Fighting poverty in any region involves economic growth through the reduction of gender inequality, and in many regions, the lack of infrastructure is one factor constraining women’s economic opportunities. One of main house work responsibilities of women in many African countries is to bring water to the house for different uses, in many cases having to walk for long distances. If more extensive and higher quality water infrastructure existed to bring water to households in Africa there would be more time for women to engage in other productive tasks, like market-based labor activities. The ICA’s help in building water infrastructure would help decrease the amount of time women spend doing the house work that will allow them to start working and earning wages. Gayatri Koolwal and Dominique Van De Walle in their article “Access to Water, Women’s Work, and Child Outcomes” indicate “that greater participation by women in market-based activities would yield desirable development outcomes” (Koolwal and van de Walle 2013). The same authors also state that women in market-based activities “can also raise child welfare, on the grounds that extra income to women is likely to be invested in children” (Koolwal and van de Walle 2013).

Since the Water Platform project of ICA is relevantly new, it is too early to analyze the results but the ICA’s data on investment in African infrastructure from 2007 to 2010 shows that this organization has some success in achieving its goal. The official report for 2011 shows a decrease of 10% in investments in the water sector; this decrease is lower than the fall in other sectors, but still significant in West Africa (ICA 2011). The statistics provided only include the data up to 2011; growth in all investments is anticipated due to the expansion of bilateral donors from G8 countries to all G20 countries in 2011. There is also the possibility of non-members of G20 to join the ICA if they wish to invest. With good management, additional funding for the much needed water infrastructure will follow.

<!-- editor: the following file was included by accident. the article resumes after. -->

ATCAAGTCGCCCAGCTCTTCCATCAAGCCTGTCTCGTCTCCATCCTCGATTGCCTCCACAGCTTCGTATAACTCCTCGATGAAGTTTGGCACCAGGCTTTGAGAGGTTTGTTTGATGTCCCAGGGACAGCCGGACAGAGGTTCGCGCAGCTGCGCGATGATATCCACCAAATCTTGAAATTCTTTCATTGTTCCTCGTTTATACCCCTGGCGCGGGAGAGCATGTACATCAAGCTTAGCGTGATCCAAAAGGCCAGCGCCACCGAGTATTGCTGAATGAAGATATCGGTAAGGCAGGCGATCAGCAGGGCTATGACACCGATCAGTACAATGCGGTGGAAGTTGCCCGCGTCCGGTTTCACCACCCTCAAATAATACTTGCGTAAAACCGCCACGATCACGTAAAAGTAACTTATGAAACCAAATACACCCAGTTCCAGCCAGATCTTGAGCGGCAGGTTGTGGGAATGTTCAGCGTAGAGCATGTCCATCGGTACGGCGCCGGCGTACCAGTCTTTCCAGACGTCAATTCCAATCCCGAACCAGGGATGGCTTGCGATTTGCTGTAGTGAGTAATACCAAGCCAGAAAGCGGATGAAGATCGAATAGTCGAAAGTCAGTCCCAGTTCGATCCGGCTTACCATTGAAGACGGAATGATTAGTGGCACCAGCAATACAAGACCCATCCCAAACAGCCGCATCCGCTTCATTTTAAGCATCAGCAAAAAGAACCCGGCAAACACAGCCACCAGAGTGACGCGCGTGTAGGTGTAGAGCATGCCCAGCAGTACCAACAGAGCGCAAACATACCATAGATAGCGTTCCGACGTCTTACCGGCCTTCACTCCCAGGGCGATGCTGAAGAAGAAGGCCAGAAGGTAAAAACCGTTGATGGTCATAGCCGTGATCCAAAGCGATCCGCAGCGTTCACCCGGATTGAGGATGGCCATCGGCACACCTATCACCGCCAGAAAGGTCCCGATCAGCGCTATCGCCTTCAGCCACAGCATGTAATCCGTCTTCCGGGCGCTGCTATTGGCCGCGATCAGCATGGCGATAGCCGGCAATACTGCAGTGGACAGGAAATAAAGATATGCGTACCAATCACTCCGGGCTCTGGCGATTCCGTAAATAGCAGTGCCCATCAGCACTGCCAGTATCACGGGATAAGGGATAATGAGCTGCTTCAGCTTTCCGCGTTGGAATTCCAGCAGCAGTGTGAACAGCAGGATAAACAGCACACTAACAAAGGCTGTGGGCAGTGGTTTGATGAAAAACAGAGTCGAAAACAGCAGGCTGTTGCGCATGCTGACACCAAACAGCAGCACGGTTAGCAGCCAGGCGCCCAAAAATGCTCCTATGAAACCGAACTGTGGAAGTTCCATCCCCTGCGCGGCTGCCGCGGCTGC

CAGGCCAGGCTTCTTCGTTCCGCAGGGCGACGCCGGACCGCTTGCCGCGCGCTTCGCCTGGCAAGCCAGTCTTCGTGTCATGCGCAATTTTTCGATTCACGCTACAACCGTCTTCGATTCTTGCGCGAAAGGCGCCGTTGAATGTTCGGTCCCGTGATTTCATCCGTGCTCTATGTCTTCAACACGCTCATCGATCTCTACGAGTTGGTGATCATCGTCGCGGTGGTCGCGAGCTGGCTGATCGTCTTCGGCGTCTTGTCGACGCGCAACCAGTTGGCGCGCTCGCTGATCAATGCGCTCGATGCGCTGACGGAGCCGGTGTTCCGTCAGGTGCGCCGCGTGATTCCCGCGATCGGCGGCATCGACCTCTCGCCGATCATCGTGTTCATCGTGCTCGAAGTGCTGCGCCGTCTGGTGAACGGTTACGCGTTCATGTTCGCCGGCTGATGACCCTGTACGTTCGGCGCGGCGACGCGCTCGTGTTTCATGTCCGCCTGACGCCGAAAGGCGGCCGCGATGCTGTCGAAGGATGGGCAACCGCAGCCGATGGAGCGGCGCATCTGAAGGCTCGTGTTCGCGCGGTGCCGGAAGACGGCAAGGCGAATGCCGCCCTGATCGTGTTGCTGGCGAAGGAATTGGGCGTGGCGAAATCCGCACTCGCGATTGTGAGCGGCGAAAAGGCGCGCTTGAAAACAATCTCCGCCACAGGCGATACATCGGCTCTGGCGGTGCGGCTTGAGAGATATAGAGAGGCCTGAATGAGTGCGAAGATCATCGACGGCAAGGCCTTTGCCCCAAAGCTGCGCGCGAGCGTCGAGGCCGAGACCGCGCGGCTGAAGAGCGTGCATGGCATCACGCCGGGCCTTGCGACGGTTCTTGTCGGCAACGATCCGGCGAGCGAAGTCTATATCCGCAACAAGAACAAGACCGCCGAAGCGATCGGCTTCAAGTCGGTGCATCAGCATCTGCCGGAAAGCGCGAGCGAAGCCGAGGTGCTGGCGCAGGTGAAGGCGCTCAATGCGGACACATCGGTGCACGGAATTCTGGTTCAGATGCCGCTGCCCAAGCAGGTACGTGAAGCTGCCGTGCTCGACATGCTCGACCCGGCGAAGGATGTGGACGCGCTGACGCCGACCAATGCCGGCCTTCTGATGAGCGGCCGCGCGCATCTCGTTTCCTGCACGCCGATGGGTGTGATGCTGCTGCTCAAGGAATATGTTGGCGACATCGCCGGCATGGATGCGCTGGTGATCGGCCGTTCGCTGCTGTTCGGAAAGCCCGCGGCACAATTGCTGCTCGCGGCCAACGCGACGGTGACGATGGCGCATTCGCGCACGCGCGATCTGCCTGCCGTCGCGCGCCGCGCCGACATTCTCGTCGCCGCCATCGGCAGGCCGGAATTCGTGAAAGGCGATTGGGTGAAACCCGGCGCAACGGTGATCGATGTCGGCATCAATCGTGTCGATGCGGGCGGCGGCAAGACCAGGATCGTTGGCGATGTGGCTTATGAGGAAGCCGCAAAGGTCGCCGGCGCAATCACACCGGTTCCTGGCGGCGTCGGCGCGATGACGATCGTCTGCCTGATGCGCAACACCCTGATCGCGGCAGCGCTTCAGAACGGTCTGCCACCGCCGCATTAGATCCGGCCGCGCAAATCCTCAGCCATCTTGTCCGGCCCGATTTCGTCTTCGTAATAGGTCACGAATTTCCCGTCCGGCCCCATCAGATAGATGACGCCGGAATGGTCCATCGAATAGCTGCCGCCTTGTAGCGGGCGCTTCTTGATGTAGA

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Maswana, Jean-Claude. Economics Development Patterns and Outcomes in Africa and Asia. February 2006.

Moyo, Busani. “Infrastructure Quality and Manufacturing Exports in Africa: A firm-level analysis.” South African Journal of Economics, September 2012: 367-386.

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Sabaratnam, Sarah. Africa needs water, not GM crops. December 2, 2003.

Tafesse, Tesfaye. “Water Infrastructure and Food Security Linkages in Three Selected Regions of Ethiopia.” Eastern Africa Social Science Research Review, January 2012: Volume 28, Number 1.

The World Bank. Poverty. 2013.